I’m relatively new to performing piping stress analyses and AutoPIPE and I'm having trouble understanding how AutoPIPE considers pressure thrust forces.
My understanding is that pressure thrust forces only occur where there the piping "dead ends" (for example capped piping, blind flanges, and closed valves). From what I can tell AutoPIPE only calculates pressure thrust forces at the end of modeled pipe runs and anchors. This doesn't make any sense to me. Pipe anchors are welded to the outside of the pipe, there's nothing for a thrust force to occur against. It's like AutoPIPE thinks pipe anchors go completely through the piping. I guess I kind of understand putting pressure thrust at the end of pipes but just because I stopped modeling the piping doesn't mean the piping hits a dead end.
I have modeled a 30ft long run of 5” schedule 40 steel piping in three 10ft sections, two anchors, and a valve in the middle. I’ve run two load cases, both with the Pressure Extensions option turned on. Case#1 has 100psi steam running through the piping as if the valve is open. Case#2 has 100psi steam up through the valve and 0psi downstream of the valve as if the valve were closed.
I would expect that in the first case there would be no pressure force on the anchors and in the second case there would be a 2000lbf on the valve (100psi x 20sqin internal area of pipe). However, this is not the case. In the Case#1 I’m getting 800lbf on each anchor and 400lbf in Case#2.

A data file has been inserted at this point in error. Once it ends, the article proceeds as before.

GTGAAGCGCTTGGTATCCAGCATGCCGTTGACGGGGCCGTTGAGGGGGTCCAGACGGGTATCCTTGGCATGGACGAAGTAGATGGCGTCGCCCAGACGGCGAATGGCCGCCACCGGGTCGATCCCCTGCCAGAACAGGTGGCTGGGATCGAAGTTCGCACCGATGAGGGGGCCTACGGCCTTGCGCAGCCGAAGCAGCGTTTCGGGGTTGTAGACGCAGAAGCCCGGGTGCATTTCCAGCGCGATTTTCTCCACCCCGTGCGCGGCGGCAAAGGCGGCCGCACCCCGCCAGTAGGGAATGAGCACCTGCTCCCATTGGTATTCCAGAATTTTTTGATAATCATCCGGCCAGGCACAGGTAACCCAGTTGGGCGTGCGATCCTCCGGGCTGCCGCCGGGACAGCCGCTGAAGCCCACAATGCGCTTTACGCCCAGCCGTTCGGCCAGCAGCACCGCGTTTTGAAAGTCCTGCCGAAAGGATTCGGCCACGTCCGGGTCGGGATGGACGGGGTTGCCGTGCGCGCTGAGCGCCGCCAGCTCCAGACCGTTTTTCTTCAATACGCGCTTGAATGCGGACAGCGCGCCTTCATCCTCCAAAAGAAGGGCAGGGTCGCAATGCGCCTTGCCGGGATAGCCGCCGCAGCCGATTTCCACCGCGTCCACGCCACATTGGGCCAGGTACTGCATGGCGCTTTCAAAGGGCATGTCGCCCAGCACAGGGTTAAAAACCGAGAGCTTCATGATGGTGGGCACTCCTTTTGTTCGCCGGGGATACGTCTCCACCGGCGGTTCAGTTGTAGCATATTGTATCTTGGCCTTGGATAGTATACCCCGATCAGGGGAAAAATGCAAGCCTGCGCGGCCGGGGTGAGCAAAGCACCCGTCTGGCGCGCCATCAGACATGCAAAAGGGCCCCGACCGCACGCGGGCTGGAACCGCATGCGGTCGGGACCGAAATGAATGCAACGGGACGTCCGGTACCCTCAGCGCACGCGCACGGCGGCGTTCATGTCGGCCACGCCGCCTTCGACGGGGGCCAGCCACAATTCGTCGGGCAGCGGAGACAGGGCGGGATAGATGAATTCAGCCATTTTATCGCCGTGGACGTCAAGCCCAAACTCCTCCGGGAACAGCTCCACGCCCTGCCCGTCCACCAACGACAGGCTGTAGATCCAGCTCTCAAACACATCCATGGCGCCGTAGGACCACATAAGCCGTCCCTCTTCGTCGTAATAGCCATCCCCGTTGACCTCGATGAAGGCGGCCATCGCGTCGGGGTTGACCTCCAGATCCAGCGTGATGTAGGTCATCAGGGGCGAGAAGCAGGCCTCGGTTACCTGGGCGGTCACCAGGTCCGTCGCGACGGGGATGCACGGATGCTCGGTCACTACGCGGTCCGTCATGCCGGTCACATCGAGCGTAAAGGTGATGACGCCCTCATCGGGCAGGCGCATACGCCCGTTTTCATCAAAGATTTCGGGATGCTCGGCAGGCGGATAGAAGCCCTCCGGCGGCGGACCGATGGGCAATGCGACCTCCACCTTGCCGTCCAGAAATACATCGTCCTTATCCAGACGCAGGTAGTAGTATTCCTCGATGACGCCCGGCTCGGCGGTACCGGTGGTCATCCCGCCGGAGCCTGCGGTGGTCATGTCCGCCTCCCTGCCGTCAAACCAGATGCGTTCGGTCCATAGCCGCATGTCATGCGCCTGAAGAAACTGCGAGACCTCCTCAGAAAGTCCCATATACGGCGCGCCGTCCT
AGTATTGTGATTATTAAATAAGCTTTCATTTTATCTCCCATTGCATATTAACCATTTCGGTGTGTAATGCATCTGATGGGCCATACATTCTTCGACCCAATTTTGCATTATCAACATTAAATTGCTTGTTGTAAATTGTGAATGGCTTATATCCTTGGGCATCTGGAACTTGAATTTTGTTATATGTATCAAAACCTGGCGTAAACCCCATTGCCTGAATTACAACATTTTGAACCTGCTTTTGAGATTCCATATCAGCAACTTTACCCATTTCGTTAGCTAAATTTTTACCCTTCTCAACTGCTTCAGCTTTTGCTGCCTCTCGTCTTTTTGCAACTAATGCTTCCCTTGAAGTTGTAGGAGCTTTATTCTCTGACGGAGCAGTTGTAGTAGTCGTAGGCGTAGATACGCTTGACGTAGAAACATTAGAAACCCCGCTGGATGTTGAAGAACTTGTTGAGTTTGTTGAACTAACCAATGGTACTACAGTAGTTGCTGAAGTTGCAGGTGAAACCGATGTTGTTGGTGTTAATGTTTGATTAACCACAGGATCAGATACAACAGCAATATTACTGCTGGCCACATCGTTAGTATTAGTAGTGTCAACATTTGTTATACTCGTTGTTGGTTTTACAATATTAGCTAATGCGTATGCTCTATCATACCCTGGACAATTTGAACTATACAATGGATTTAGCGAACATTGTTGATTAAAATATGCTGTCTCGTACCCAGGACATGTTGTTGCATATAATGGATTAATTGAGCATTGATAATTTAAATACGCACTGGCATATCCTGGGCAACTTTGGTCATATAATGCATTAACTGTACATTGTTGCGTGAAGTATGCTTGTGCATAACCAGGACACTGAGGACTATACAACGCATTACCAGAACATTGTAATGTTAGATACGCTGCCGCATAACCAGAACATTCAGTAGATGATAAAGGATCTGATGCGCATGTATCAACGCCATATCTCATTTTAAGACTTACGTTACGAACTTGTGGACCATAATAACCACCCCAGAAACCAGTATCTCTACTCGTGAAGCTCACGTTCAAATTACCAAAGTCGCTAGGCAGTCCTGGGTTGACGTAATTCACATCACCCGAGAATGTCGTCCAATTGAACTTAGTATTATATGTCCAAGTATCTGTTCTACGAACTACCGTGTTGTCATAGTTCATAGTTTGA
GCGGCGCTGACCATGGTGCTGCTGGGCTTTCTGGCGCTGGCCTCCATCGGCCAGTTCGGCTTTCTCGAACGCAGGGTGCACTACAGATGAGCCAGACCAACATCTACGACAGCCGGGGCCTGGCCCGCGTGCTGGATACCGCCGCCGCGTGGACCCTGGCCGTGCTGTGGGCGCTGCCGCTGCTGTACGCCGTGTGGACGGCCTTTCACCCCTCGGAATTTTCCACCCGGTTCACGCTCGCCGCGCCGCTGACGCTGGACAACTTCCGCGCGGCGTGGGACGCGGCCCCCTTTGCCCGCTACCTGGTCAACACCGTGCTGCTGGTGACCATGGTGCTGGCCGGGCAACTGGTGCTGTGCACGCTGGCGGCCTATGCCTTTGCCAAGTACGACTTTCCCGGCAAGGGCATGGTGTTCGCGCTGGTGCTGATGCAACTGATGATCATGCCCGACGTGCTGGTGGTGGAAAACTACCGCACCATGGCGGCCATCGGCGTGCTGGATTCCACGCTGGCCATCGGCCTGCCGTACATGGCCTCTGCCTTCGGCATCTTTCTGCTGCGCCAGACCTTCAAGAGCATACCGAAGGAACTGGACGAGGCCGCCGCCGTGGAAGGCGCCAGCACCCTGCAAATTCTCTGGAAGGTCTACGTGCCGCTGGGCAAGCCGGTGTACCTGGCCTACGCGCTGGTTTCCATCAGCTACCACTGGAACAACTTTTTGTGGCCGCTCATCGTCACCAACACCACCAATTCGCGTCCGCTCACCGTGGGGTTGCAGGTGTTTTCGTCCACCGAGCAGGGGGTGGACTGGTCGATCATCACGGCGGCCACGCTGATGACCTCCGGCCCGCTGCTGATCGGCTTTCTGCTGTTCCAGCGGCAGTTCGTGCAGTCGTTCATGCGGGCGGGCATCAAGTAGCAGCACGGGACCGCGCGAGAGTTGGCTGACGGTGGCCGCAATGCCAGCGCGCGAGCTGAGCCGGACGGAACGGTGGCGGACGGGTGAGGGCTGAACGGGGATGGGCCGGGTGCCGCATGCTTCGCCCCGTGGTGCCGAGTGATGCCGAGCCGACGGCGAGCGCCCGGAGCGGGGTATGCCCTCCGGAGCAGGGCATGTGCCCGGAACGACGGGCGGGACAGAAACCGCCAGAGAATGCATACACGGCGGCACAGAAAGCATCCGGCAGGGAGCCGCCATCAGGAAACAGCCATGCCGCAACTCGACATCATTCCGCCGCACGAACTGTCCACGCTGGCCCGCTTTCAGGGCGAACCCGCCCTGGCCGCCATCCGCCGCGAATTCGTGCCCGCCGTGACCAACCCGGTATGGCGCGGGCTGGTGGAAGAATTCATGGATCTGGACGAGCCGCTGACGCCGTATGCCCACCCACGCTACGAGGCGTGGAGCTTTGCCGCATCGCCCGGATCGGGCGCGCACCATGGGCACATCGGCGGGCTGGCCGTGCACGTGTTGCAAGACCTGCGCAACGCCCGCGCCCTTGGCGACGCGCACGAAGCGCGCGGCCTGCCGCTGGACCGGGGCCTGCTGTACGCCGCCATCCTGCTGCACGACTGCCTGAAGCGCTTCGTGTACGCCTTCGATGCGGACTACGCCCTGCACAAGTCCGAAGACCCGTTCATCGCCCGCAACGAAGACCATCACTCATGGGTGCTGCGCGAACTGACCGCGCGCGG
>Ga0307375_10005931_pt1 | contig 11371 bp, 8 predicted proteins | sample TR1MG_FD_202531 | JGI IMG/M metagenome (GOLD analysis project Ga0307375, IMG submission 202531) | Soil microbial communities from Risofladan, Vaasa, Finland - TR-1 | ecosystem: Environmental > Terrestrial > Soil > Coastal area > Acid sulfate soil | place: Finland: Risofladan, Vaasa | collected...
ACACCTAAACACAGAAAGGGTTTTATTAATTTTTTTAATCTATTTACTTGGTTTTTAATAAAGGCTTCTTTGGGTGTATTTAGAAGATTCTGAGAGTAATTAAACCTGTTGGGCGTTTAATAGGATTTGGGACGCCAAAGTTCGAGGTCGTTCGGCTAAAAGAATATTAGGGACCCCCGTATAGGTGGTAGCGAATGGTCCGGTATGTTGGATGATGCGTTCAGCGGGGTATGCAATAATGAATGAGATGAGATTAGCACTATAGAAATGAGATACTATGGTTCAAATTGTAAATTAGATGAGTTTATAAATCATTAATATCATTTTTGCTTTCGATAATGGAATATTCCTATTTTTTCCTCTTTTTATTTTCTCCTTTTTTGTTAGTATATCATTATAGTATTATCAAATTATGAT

With all of this being said:
Can someone explain to me how to model the pressure thrust force on an anchor due to a closed valve?
Do I just need to add a concentrated force (2,00lbf in the example above) at the valve in the direction of steam flow? I guess I'm OK with AutoPIPE adding extra pressure thrust forces at every anchor, but I have some complicated piping runs where valves are out-of-plane with the anchor racks and I'd like to verify that the anchor rack design can handle the forces and moments imposed by the pressure thrust at the closed valves.
To understand how AutoPIPE calculated the Force due to pressure, see WIKI here.
Regards, Mike Dattilio Design Analysis Engineering Group Senior Analyst Bentley Systems Inc=============================================================================
Answer Verified By: Mike Dattilio